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The Poem is in one book, but divided into three prin

cipal parts or members. The first (to ver. 201.] gives rules for the Study of the Art of Criticism; the second [from thence to ver. 569.) exposes the Causes of wrong Judgment; and the third [from thence to the end] marks out the Morals of the Critic. When the Reader hath well considered the whole, and hath observed the regularity of the plan, the masterly conduct of the several parts, the penetration into Nature, and the compass of learning so conspicuous throughout, he should then be told that it was the work of an Author who had not attained the twentieth year of his age. -A very learned Critic has fhewn, that Horace had the same attention to method in his Art of Poetry.

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PART I. NTRODUCTION. That 'tis as great a fault to judge

ill, as to write ill, and a more dangerous one to the public, ver. 1. That a true Tatte is as rare to be found as a true Ge

nius, ver'. 9 to 18. . That most men are born with some Taste, but spoil'd

by false Education, ver. 19 to 25." The multitude of Critics and causes of them, ver. 26

to 45

That we are to study our own Taste, and know the limits

of it, ver. 46 to 67. Nature the best guide of judgment, ver. 68 to 87. Improved by Art and Rules, which are but methodized

Nature, ver. 88. Rules derived from the practice of the Ancient Poets,

ver. 88. to 110. That therefore the Ancients are necessary to be studied

by a Critic, particularly Homer and Virgil, ver. 120

to 138. Of Licences, and the use of them by the Ancients, ver.

140 to 180. Reverence due to the Ancients, and praise of them, ver. 181, &c.







'IS hard to say, if greater want of skill

Appear in writing or in judging ill; But of the two, less dangerous is th' offence To tire our patience, than mislead our sense. Some few in that, but numbers err in this,

Ten censure wrong for one who writes amiss ;
A fool might once himself alone expose,
Now one in verse makes many more in prose.

'Tis with our judgments as our watches; none
Go just alike, yet each believes his own.
In Poets as true genius is but rare,
True taste as feldom is the Critic's share,
Both must alike from Heaven derive their light,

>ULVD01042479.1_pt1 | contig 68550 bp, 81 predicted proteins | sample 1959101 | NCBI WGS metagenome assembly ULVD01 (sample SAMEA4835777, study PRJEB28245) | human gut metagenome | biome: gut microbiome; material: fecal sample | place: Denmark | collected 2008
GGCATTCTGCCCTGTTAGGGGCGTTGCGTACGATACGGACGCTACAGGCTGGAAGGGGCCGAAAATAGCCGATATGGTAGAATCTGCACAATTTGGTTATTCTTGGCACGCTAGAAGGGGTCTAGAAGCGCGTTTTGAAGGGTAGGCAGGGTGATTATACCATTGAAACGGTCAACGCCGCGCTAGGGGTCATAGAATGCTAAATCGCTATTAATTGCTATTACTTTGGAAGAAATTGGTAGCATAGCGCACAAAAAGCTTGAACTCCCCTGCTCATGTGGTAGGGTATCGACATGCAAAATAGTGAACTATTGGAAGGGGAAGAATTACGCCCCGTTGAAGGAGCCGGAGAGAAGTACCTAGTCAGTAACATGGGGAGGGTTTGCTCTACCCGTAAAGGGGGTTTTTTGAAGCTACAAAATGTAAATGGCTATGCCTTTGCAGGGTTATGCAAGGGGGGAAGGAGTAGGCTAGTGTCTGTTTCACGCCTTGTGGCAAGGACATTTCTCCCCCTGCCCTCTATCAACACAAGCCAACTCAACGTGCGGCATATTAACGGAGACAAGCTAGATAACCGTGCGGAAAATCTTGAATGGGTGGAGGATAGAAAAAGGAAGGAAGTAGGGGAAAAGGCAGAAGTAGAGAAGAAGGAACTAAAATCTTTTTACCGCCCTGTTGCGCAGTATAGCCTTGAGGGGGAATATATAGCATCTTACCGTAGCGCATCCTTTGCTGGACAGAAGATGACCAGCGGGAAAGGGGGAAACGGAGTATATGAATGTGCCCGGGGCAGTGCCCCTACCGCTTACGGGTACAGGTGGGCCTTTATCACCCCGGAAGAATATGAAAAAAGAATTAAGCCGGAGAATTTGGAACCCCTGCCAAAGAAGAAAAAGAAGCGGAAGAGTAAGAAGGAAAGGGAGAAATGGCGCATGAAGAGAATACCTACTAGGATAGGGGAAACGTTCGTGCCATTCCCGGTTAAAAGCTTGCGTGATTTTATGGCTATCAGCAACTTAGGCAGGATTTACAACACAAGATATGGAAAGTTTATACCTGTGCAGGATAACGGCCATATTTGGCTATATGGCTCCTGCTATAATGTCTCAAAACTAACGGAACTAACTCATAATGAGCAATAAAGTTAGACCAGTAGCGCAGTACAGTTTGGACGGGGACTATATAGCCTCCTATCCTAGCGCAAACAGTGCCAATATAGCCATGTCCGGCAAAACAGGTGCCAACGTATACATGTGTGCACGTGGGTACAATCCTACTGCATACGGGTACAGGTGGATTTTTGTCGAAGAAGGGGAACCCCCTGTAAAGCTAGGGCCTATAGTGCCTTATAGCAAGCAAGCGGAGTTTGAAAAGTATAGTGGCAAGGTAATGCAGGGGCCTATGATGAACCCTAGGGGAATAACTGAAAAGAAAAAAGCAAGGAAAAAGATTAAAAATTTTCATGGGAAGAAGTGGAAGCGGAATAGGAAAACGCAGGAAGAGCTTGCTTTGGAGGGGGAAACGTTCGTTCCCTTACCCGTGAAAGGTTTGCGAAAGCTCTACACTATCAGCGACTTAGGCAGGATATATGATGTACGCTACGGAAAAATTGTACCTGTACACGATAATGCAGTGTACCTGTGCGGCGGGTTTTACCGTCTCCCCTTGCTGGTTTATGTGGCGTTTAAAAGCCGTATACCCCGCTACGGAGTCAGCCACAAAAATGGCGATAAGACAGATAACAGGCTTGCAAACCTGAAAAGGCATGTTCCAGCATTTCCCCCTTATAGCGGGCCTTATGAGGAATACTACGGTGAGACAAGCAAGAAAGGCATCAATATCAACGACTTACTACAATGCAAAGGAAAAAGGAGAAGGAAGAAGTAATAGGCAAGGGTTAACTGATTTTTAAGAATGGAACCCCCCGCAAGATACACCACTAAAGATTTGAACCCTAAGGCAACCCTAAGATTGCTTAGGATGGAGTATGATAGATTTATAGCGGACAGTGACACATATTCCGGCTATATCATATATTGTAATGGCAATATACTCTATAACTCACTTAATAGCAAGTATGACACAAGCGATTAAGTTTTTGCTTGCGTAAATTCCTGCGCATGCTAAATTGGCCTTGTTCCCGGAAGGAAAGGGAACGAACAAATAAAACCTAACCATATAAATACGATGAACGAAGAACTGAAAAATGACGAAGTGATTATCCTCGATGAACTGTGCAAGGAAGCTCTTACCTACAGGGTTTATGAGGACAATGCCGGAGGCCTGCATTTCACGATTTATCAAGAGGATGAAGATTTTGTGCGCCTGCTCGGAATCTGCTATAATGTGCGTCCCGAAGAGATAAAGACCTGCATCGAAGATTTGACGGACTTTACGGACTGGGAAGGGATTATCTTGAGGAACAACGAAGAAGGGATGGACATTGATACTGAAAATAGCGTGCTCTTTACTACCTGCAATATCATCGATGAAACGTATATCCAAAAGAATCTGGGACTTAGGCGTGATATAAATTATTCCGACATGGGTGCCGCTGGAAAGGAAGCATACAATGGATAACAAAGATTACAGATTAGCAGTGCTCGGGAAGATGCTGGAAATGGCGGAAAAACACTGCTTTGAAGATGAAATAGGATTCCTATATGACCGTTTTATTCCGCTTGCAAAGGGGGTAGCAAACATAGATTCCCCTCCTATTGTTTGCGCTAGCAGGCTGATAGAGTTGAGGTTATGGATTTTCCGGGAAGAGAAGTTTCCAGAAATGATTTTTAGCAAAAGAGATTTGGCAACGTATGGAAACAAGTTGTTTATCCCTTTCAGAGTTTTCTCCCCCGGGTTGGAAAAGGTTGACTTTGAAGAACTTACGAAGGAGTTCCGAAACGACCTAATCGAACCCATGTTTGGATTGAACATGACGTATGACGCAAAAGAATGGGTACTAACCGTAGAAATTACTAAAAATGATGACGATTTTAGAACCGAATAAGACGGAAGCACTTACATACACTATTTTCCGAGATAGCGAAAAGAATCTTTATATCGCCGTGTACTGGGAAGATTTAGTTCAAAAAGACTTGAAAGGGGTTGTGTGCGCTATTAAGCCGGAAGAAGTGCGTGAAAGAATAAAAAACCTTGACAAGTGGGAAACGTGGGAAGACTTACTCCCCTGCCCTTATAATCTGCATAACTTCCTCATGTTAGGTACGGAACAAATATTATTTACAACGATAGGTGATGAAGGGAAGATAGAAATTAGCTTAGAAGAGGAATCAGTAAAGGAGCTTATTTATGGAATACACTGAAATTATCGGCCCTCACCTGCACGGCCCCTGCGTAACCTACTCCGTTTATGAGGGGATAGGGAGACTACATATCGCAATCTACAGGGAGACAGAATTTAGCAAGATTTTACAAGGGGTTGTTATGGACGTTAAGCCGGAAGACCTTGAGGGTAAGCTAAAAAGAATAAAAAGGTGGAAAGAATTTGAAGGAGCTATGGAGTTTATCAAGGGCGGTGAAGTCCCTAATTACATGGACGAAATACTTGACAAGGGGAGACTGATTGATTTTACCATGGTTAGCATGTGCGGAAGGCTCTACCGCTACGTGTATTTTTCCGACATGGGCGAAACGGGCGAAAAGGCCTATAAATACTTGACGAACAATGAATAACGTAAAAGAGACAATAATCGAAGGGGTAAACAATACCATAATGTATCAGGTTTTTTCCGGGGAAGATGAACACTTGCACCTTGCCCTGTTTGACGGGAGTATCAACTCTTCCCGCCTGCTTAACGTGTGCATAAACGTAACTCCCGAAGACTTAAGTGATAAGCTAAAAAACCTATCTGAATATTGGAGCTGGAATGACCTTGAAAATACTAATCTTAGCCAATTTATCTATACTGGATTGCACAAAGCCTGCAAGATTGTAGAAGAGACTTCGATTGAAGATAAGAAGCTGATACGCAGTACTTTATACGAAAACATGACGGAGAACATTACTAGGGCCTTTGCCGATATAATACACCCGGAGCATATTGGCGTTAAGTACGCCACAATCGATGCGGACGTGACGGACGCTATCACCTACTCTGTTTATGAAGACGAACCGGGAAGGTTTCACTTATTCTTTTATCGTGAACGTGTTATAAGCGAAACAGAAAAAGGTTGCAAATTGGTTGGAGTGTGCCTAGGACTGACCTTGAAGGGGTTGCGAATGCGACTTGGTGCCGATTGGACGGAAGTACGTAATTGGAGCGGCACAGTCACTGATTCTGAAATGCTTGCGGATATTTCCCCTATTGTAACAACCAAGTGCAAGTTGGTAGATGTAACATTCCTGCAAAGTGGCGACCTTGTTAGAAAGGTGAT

These born to judge, as well as those to write.
Let such teach others who themselves excel,

And censure freely who have written well.
Authors are partial to their wit, 'tis true,
But are not Critics to their judgment too?

Yet, if we look more closely, we shall find Most have the seeds of judgment in their mind :



Nature affords at least a glimmering light;
The lines, though touchd but faintly, are drawn right.
But as the slightest sketch, if justly trac’d,
Is by ill-colouring but the more disgrac’d,
So by false learning is good sense defac'd :
Some are bewilder'd in the maze of schools,

And some made coxcombs Nature meant but fools.
In search of wit these lose their common sense,
And then turn Critics in their own defence :
Each burns alike, who can, or cannot write, 30
Or with a rival's, or an eunuch's fpite.
All fools have still an itching to deride,
And fain would be upon the laughing lide.
If Mævius scribble in Apollo's spight,
There are who judge still worse than he can write. 35

Some have at first for Wits, then Poets past, Turn’d Critics next, and prov'd plain fools at last.



Between ver. 25 and 26 were these lines, fince oinit. ted by the Author :

Many are spoil'd by that pedantic throng,
Who with great pains teach youth to reason wrong.
Tutors, like Virtuosos, oft inclin'd
By strange transfusion to improve the mind,
Draw off the sense we have, to pour in new ;

Which yet, with all their skill, they ne'er could do. Ver. 30, 31. In the first edition thus :

Those hate as rivals all that write; and others

But envy wits, as eunuchs envy lovers. Ver. 32." All fools,” in the first edition : “ All such"

in edition 1717 ; since restored.

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